The fundamentals required to successfully practice Ashtanga Vinyasa Yoga include breath, bandhas, drsti, and vinyasa. The fundamental of breath is what allows for the postures to bind together. This is done with three fundamental techniques that are necessary for the postures to bind together in order to achieve the fluid transitions that are needed to create the desired yoga mala (Maehle 2006:9-14). These three techniques are essential types of breathing and controlling breath. The three techniques are Ujjayi Pranayama, Mula Bandha and Uddiyana Bandha. Ujjayi Pranayama means “victorious breath” which is the stretching of breath, it is meant to develop an inner heat or tapas (Smith 27). Mula Bandha is what allows for the pulsating movement in the ribcage that is required, and Uddiyana Bandha is the light contracting of the transverse abdominal muscles (Maehle 2006:9-14). These three techniques, known as the invisible content, are more important than the posture or the visible content (Maehle 2006:9). Bandhas, such as the Mula Bandha and Uddiyana Bandha, are fundamental to Ashtanga Vinyasa Yoga because they allow an individual to gain control of their body as well as lock their energy. One of the main bandhas that are used in Ashtanga Vinyasa Yoga is the Mula Bandha, this bandha is used to create an upward flow that allows for growth (Maehle 2006:12). Mula Bandha is held throughout the entire practice of Ashtanga Vinyasa. Another primary bandha that is involved is the Uddiyana Bandha. The point of Uddiyana Bandha is to allow free movement of the diaphragm. Another important fundamental of Ashtanga Vinyasa Yoga is drsti. Drsti is an individual’s gaze to a certain focal point (Maehle 2006:14). A few of the focal points used in Ashtanga Vinyasa Yoga are toward the nose, toward the center of the forehead, or the third eye, toward the naval, toward the hand, toward the toes, toward the side, toward the thumb and upward (Maehle 2006:14). The use of drsti allows for the individual to avoid looking around. Keeping concentrated on one focal point allows for the practice of yoga to become internal and meditative (Maehle 2006:14). The idea of vinyasa is important when practicing Ashtanga Vinyasa Yoga because some types of yoga can require a lot of time and dedication. Vinyasa Yoga is a type of yoga that was designed for householders, it allows for individuals with social duties to be able to practice yoga without turning their backs on their responsibilities (Maehle 2006:15). Vinyasa Yoga has poses arranged in sequences that allow them to be combined with the eight limbs of yoga. This allows for the practice of yoga to be condensed into a shorter amount of time. Vinyasa Yoga contains movements or vinyasas that occur in between the different postures. The vinyasas link the poses together in order to create a yoga mala. Due to this, Vinyasa Yoga is known as movement meditation. Incorporating vinyasa with the postures allow strength and flexibility to be built simultaneously (Maehle 2006:16).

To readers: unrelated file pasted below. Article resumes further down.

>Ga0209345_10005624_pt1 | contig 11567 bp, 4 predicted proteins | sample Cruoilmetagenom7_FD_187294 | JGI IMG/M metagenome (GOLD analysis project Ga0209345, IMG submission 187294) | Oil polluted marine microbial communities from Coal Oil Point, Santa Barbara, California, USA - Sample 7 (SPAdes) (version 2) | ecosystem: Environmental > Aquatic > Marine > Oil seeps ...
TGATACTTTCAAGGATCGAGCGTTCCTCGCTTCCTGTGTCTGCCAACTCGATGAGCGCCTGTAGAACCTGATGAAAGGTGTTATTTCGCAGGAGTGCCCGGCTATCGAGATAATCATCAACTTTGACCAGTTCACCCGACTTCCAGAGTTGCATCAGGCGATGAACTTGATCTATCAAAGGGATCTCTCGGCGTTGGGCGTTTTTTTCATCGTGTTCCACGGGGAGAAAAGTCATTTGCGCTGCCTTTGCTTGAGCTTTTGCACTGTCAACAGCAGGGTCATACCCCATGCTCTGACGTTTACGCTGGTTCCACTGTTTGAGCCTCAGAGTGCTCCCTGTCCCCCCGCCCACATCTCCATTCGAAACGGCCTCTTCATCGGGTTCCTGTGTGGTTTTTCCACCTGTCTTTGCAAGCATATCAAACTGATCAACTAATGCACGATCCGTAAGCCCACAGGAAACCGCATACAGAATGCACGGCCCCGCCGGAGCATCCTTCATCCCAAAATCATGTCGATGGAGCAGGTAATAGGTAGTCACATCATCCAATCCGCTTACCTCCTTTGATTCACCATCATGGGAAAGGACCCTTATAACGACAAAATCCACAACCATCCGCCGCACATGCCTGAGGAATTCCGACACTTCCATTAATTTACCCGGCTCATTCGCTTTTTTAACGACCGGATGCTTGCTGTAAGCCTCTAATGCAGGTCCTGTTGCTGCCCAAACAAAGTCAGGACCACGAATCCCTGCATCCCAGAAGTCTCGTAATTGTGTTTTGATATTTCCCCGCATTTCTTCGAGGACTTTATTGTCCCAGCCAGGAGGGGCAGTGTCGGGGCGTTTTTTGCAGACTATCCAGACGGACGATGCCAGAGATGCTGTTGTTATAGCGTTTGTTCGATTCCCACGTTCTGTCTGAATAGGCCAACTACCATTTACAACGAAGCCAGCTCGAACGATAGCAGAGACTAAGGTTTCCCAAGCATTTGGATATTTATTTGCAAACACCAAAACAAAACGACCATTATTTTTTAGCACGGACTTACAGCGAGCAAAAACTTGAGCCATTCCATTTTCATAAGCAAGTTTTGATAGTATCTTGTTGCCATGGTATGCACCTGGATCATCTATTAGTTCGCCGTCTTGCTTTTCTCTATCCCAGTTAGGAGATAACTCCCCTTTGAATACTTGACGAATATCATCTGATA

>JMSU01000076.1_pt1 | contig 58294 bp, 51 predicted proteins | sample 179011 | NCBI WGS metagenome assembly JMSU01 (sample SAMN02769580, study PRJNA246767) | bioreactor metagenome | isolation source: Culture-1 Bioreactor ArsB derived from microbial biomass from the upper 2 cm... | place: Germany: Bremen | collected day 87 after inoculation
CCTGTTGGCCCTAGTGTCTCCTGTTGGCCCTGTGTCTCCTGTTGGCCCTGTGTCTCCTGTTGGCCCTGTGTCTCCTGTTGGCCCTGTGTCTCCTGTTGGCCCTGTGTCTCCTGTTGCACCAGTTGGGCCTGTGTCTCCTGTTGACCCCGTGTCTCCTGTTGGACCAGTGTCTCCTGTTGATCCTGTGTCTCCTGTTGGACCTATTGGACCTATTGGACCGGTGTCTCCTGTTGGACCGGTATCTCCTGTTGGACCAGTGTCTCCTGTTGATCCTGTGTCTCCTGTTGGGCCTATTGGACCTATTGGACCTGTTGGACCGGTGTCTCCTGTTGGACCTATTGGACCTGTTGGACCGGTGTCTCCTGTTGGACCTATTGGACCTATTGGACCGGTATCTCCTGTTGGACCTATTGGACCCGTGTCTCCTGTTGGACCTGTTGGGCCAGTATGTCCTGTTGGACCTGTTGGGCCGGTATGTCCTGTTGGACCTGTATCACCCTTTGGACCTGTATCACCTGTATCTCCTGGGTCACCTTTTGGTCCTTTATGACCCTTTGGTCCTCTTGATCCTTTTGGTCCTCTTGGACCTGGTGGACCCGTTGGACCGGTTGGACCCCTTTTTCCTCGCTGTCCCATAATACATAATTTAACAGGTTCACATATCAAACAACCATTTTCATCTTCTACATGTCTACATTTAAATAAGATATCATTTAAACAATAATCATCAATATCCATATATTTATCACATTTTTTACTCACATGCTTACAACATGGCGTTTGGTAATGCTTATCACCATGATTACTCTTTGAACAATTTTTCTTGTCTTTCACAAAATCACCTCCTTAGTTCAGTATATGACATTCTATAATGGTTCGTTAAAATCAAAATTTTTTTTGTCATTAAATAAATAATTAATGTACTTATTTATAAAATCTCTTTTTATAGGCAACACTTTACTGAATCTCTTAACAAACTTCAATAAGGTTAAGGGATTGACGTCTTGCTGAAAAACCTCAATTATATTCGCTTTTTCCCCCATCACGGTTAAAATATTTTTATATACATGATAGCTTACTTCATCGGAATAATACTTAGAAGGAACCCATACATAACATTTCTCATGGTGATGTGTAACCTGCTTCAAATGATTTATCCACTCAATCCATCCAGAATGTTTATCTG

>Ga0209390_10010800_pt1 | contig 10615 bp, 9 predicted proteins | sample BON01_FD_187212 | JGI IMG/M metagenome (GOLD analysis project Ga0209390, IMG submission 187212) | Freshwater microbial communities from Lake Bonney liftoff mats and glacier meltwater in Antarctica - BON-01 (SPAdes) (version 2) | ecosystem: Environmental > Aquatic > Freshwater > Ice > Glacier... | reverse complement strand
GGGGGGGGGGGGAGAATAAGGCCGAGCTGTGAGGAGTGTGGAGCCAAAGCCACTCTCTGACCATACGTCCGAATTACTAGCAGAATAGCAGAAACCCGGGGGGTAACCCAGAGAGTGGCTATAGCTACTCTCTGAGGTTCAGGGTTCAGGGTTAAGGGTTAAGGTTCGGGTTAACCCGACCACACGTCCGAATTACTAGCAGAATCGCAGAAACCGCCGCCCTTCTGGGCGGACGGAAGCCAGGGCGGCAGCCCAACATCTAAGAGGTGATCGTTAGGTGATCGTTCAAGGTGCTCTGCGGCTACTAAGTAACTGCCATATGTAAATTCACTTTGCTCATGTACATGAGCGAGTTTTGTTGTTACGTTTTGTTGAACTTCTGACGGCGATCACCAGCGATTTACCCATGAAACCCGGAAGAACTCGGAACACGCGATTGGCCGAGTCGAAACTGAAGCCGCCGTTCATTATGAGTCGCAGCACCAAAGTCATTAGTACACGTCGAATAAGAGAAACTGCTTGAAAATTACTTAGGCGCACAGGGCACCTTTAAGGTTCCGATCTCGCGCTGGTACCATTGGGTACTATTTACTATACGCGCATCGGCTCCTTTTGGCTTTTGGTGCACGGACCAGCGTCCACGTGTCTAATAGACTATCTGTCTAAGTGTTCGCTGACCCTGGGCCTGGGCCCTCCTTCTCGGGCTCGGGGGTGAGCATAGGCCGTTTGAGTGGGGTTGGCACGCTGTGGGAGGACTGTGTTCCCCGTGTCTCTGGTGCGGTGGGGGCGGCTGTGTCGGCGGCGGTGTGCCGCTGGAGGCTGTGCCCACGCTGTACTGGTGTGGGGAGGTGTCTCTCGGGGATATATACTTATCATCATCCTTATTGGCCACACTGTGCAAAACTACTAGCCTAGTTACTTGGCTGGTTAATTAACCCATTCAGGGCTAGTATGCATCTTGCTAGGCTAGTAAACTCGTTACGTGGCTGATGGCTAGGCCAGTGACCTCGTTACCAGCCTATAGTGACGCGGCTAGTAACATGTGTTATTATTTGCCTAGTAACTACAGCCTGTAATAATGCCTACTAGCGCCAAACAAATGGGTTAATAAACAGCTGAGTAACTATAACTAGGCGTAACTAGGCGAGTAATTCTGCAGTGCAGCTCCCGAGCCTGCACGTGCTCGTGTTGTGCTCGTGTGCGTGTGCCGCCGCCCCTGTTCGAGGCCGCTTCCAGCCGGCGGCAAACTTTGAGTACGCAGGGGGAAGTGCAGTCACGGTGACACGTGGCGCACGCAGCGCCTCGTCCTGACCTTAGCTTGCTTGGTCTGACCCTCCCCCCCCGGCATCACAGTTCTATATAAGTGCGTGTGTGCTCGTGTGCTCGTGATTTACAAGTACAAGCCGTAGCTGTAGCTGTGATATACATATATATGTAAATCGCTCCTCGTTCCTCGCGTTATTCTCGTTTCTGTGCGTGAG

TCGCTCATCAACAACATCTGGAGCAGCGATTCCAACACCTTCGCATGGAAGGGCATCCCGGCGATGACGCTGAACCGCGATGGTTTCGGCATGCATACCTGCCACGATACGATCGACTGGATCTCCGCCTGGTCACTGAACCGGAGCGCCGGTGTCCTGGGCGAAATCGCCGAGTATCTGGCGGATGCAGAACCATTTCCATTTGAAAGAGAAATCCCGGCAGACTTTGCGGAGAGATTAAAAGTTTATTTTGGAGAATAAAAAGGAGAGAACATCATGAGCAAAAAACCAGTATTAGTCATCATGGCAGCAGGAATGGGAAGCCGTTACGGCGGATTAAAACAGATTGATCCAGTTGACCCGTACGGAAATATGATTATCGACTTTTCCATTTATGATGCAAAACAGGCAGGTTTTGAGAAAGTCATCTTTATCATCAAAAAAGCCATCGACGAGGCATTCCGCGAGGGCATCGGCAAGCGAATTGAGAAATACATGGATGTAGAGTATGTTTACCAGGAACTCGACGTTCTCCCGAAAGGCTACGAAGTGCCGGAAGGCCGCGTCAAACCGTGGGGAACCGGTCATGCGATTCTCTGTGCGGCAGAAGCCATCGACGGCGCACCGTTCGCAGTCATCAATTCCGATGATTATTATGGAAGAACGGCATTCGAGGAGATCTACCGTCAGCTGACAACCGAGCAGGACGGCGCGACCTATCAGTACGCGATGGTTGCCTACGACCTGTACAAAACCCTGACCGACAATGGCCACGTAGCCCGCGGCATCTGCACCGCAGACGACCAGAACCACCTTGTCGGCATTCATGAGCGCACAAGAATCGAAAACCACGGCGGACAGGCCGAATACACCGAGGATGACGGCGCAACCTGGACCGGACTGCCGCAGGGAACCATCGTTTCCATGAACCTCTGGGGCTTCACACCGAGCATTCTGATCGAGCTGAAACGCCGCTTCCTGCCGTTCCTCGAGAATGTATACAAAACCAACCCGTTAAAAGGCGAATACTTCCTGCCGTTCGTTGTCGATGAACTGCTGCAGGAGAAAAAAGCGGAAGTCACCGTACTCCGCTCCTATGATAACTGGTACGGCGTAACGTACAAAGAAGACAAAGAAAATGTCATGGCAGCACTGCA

When practicing Ashtanga Vinyasa Yoga, the postures and the order in which they are performed are very important, due to the fact that this type of yoga is meant to be very structured (Frey and Cataldo 1008). The postures, or asanas, that are involved in yoga are meant to bring individuals to a state of freedom in which they are able to realize their divine potential (Maehle 2009:xvii). Asanas also promote flexibility, improve breathing and well-being as well as to help individuals to remain in a meditative state for a lengthy period of time (Frey and Cataldo 1008). The practice of Ashtanga Vinyasa Yoga has a series of asanas that are tied together by series of movements or vinyasas to create a yoga mala (Smith 27). The postures and movements are coordinated with Ujjayi Pranayama, which is used throughout the entire practice (Smith 27). The combined practice of asana, vinyasa, drsti, ujjayi pranayama and bandha allow the individual to move towards the ability to control the fluctuations of the mind (Smith 27). The control of the mind is seen to allow an individual to realize their true nature of the self, which is the intended goal of yoga (Smith 27).